Highwire Hero

Mega Man [Rockman] VI, by Capcom, 1993.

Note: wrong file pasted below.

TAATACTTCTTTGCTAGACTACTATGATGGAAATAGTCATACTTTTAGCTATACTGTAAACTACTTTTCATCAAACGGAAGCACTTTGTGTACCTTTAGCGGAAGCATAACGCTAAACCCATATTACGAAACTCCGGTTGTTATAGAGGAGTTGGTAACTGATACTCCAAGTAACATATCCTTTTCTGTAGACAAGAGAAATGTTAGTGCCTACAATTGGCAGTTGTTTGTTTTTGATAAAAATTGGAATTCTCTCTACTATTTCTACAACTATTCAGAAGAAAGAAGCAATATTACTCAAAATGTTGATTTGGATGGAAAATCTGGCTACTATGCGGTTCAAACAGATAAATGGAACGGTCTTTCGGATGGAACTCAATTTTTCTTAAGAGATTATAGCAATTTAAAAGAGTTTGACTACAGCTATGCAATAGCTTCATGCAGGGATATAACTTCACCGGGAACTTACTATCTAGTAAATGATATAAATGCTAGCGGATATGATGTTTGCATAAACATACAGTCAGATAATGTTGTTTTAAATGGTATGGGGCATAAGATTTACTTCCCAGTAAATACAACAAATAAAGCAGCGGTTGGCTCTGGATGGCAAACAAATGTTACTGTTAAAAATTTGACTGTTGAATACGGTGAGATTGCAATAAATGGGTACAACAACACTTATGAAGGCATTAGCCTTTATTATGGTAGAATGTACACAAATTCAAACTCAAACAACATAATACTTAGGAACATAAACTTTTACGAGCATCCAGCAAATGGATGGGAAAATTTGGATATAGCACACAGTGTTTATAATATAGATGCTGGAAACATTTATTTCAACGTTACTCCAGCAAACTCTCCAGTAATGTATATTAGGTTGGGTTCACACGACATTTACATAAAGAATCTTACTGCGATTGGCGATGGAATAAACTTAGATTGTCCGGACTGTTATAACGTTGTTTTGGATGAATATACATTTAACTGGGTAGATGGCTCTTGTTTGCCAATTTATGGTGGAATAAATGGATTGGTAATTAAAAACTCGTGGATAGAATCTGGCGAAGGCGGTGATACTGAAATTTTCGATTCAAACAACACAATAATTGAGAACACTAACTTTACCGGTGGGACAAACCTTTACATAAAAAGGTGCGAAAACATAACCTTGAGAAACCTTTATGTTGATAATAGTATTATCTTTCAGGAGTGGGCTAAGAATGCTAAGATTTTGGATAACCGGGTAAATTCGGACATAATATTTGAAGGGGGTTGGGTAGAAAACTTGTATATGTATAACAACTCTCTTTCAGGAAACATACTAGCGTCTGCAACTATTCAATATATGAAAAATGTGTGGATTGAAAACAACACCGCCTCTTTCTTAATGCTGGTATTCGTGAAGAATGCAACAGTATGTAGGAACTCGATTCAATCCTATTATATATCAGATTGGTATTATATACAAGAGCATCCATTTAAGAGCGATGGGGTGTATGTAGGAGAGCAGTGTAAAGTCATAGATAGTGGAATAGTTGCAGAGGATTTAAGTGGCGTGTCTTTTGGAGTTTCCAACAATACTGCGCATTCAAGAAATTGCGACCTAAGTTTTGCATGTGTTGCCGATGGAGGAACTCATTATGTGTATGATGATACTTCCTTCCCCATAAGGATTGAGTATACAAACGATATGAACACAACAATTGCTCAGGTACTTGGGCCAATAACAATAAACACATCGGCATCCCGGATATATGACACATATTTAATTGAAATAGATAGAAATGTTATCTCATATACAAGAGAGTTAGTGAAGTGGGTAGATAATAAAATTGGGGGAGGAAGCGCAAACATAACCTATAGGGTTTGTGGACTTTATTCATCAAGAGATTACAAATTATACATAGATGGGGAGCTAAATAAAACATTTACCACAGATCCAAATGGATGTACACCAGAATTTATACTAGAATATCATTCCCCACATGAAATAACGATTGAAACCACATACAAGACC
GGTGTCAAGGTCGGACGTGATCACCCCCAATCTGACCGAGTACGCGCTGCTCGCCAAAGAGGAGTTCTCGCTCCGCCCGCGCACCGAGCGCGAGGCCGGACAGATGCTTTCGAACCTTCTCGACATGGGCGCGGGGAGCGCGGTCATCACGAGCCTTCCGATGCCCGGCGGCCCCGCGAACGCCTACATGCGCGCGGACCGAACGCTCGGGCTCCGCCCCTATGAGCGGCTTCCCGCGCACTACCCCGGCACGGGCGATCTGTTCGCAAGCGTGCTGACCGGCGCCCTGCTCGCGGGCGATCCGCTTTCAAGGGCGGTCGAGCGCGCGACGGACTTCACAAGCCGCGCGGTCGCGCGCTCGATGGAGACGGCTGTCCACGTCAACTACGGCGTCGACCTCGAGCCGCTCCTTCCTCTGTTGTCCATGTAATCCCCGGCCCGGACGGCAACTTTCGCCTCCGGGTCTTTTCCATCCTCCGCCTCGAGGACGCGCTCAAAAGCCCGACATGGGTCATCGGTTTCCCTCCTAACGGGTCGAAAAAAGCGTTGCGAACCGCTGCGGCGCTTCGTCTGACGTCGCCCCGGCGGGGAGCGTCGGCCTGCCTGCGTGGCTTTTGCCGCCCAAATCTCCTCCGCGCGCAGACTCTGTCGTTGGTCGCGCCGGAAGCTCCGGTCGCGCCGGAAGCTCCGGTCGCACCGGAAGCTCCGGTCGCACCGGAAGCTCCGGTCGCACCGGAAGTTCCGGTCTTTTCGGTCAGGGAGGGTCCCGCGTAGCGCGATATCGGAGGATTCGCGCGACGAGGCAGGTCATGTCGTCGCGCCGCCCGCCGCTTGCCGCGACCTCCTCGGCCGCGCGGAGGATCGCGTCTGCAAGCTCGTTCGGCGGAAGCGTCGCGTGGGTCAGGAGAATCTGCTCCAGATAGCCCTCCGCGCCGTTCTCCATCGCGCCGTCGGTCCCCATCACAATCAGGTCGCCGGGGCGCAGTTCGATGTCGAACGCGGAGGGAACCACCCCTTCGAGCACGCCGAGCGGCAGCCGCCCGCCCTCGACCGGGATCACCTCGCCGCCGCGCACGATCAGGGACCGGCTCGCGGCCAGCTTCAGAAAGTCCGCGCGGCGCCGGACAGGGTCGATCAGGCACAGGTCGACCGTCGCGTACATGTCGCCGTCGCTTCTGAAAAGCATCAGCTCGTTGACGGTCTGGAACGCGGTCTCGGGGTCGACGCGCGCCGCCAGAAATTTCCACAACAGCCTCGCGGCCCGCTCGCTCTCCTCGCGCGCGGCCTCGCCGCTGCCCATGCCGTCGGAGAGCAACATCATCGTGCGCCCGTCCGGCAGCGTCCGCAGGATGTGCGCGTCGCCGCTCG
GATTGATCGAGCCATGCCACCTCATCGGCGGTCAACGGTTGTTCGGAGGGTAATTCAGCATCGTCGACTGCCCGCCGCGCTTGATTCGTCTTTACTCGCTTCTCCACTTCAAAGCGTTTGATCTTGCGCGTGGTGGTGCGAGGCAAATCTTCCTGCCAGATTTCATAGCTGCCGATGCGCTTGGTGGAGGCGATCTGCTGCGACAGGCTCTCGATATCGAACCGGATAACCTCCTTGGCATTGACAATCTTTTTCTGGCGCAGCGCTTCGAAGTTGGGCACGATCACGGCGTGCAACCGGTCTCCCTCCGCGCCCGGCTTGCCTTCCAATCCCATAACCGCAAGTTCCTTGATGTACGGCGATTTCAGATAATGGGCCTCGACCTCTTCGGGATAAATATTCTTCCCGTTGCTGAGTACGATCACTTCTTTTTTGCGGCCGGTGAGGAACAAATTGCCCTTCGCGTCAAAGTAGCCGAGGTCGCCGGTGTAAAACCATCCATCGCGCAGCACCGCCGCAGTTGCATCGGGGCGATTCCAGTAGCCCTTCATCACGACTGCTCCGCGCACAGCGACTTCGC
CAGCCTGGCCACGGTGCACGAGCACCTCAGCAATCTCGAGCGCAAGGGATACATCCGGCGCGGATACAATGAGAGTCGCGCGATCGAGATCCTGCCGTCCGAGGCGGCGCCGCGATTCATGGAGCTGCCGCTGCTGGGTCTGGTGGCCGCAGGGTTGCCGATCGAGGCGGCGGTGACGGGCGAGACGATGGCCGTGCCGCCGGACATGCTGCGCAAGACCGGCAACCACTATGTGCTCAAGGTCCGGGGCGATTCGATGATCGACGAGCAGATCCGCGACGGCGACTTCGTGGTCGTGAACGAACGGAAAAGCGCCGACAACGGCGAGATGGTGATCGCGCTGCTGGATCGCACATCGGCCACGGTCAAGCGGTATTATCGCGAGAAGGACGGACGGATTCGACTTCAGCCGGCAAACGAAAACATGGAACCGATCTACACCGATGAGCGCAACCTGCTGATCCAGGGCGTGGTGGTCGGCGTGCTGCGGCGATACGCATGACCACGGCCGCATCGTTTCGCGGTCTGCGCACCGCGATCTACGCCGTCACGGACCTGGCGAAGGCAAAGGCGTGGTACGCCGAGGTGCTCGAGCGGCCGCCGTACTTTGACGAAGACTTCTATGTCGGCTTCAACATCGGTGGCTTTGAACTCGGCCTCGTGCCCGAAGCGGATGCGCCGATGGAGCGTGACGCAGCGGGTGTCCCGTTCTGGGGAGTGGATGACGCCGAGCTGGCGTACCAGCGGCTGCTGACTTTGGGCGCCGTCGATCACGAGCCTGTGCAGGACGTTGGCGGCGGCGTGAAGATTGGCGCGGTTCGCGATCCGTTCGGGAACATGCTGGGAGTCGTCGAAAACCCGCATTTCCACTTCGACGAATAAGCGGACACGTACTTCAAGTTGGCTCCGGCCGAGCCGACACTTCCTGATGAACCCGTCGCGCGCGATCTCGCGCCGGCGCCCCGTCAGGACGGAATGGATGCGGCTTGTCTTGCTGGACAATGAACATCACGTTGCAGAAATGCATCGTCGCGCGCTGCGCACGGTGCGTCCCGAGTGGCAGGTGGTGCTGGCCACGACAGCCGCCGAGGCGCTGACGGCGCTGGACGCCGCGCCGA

You can tell from the title that Mega Man VI is not going to be a highly original take on anything. To be sure, each installment has added new tricks: the slide, the Mega-buster, new Rush gadgetry, the energy balancer. Nevertheless, the later entries get worse and worse, and I submit that part of it is the reluctance by the custodians at Capcom to subtract anything from the formula. VI is clunky if only because Mega Man has to carry around all these weapons and gadgets that are here just because they were there in the last game. Going from six to eight robots was fine for the second game, because it accompanied the explosion of graphics and sound, and many of the robots were beatable without specialized equipment, so you could plot your own course. (Furthermore, II did take something away: it streamlined the game by getting rid of the score.) But I think less robots made for a breezier game, especially because to me the interesting part is after you’ve acquired all the weapons, after you have all the tools at your disposal, and you have to use them in concert to get through the more challenging end stages. As plodding as it was, IV wasn’t a complete write-off because it also gave you twice as many end-stages to work through — finally some weight was added to the other side of the scale. V was much zippier than any of the previous volumes, but it bungled the end stages — those identical robots made for dull bosses. Specific to VI, the Rush Suits take time to change into and you have to change too often. But giving Mega Man their powers directly would have been too risky. Play it safe, take it slow, and maybe we’ll get it right by Mega Man IX.